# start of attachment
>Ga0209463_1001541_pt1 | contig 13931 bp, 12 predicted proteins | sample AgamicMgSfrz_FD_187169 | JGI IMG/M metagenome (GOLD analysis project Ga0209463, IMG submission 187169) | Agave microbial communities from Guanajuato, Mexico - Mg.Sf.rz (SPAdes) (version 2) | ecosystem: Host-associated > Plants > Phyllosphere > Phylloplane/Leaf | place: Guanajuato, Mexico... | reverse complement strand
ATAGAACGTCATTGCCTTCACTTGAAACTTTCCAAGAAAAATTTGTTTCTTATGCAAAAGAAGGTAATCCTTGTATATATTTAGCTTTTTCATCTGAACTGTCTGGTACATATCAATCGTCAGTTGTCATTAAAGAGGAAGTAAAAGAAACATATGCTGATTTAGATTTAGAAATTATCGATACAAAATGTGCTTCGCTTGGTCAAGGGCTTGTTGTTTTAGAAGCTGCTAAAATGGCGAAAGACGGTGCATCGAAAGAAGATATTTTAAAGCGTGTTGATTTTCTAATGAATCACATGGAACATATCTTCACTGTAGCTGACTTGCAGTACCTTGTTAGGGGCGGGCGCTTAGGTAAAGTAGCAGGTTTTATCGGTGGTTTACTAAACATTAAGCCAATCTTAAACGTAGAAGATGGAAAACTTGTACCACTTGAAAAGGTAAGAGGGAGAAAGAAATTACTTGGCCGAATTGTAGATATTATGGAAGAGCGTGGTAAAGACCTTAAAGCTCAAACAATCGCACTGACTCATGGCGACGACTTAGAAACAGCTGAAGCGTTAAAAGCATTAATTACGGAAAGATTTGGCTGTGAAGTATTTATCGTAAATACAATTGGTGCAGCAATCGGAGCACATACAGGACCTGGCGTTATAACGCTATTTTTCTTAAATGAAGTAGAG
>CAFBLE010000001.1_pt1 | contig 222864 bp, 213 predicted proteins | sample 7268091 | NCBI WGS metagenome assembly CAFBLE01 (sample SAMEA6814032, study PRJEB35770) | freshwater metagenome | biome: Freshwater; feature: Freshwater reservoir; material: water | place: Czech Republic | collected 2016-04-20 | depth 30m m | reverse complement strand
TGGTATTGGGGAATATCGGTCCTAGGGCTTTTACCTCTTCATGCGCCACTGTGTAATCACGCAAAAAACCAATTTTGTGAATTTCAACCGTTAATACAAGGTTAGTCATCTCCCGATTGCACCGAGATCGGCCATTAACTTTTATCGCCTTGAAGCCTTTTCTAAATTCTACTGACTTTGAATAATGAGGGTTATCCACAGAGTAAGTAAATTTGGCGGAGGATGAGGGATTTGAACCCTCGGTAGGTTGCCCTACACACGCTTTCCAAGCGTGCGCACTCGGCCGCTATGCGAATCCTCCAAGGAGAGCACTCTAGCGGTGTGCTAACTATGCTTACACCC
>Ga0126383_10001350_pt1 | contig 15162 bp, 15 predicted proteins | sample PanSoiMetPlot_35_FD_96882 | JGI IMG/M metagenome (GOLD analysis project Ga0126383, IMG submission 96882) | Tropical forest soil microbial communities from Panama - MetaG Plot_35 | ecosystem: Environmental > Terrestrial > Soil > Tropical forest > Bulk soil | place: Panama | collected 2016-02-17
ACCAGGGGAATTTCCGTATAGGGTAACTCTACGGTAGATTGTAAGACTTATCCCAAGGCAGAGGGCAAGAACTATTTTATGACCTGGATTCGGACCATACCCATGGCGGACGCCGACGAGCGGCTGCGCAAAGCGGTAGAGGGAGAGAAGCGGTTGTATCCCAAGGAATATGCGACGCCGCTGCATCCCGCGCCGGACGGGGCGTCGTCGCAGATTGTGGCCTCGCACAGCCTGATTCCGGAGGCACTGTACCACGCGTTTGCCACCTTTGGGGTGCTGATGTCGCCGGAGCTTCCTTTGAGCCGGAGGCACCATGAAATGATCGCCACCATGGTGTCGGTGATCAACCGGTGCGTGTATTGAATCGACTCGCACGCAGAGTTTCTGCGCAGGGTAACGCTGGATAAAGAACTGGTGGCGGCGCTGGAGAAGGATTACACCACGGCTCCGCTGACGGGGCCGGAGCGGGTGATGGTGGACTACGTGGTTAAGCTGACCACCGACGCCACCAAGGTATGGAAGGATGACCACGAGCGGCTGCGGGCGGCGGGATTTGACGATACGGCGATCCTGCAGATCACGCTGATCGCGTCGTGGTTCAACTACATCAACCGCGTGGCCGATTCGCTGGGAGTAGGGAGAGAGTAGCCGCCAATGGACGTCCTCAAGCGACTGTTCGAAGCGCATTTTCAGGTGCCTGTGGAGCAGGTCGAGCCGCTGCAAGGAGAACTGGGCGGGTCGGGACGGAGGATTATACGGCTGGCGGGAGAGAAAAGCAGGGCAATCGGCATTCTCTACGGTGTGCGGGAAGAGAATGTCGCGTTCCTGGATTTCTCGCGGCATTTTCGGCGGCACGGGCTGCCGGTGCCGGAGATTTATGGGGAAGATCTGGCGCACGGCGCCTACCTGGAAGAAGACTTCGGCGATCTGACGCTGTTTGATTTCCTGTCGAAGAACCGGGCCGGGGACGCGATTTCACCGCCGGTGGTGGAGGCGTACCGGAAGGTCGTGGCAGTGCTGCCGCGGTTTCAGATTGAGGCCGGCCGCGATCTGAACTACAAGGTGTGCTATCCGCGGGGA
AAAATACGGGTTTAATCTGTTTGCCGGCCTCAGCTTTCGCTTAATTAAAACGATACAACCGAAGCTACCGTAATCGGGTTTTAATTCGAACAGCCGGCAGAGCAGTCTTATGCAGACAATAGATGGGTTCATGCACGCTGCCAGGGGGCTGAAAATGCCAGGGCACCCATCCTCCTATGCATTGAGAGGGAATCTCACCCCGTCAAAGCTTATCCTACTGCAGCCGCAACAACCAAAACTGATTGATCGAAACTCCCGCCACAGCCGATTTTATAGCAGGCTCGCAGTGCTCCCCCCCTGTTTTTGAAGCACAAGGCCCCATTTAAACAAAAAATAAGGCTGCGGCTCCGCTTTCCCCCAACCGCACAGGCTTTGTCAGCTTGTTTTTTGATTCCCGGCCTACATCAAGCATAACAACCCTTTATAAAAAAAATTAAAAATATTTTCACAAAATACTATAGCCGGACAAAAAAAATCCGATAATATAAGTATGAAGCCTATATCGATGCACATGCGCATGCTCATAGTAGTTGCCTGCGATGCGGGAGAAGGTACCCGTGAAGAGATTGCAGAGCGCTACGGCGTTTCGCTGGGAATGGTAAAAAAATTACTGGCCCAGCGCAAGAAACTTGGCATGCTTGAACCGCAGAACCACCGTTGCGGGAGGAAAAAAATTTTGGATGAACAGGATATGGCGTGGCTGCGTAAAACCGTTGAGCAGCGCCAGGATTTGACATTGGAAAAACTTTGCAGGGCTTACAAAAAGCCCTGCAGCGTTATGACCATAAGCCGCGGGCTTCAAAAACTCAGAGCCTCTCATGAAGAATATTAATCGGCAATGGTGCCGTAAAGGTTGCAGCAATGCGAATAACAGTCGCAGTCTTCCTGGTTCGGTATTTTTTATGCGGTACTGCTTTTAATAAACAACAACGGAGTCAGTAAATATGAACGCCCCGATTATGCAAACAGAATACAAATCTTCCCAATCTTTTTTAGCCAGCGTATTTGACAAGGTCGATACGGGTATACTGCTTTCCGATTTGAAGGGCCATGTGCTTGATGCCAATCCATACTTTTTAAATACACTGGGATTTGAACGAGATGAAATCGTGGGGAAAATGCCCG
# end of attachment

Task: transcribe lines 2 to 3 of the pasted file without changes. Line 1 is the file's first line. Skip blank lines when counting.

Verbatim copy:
ATAGAACGTCATTGCCTTCACTTGAAACTTTCCAAGAAAAATTTGTTTCTTATGCAAAAGAAGGTAATCCTTGTATATATTTAGCTTTTTCATCTGAACTGTCTGGTACATATCAATCGTCAGTTGTCATTAAAGAGGAAGTAAAAGAAACATATGCTGATTTAGATTTAGAAATTATCGATACAAAATGTGCTTCGCTTGGTCAAGGGCTTGTTGTTTTAGAAGCTGCTAAAATGGCGAAAGACGGTGCATCGAAAGAAGATATTTTAAAGCGTGTTGATTTTCTAATGAATCACATGGAACATATCTTCACTGTAGCTGACTTGCAGTACCTTGTTAGGGGCGGGCGCTTAGGTAAAGTAGCAGGTTTTATCGGTGGTTTACTAAACATTAAGCCAATCTTAAACGTAGAAGATGGAAAACTTGTACCACTTGAAAAGGTAAGAGGGAGAAAGAAATTACTTGGCCGAATTGTAGATATTATGGAAGAGCGTGGTAAAGACCTTAAAGCTCAAACAATCGCACTGACTCATGGCGACGACTTAGAAACAGCTGAAGCGTTAAAAGCATTAATTACGGAAAGATTTGGCTGTGAAGTATTTATCGTAAATACAATTGGTGCAGCAATCGGAGCACATACAGGACCTGGCGTTATAACGCTATTTTTCTTAAATGAAGTAGAG
>CAFBLE010000001.1_pt1 | contig 222864 bp, 213 predicted proteins | sample 7268091 | NCBI WGS metagenome assembly CAFBLE01 (sample SAMEA6814032, study PRJEB35770) | freshwater metagenome | biome: Freshwater; feature: Freshwater reservoir; material: water | place: Czech Republic | collected 2016-04-20 | depth 30m m | reverse complement strand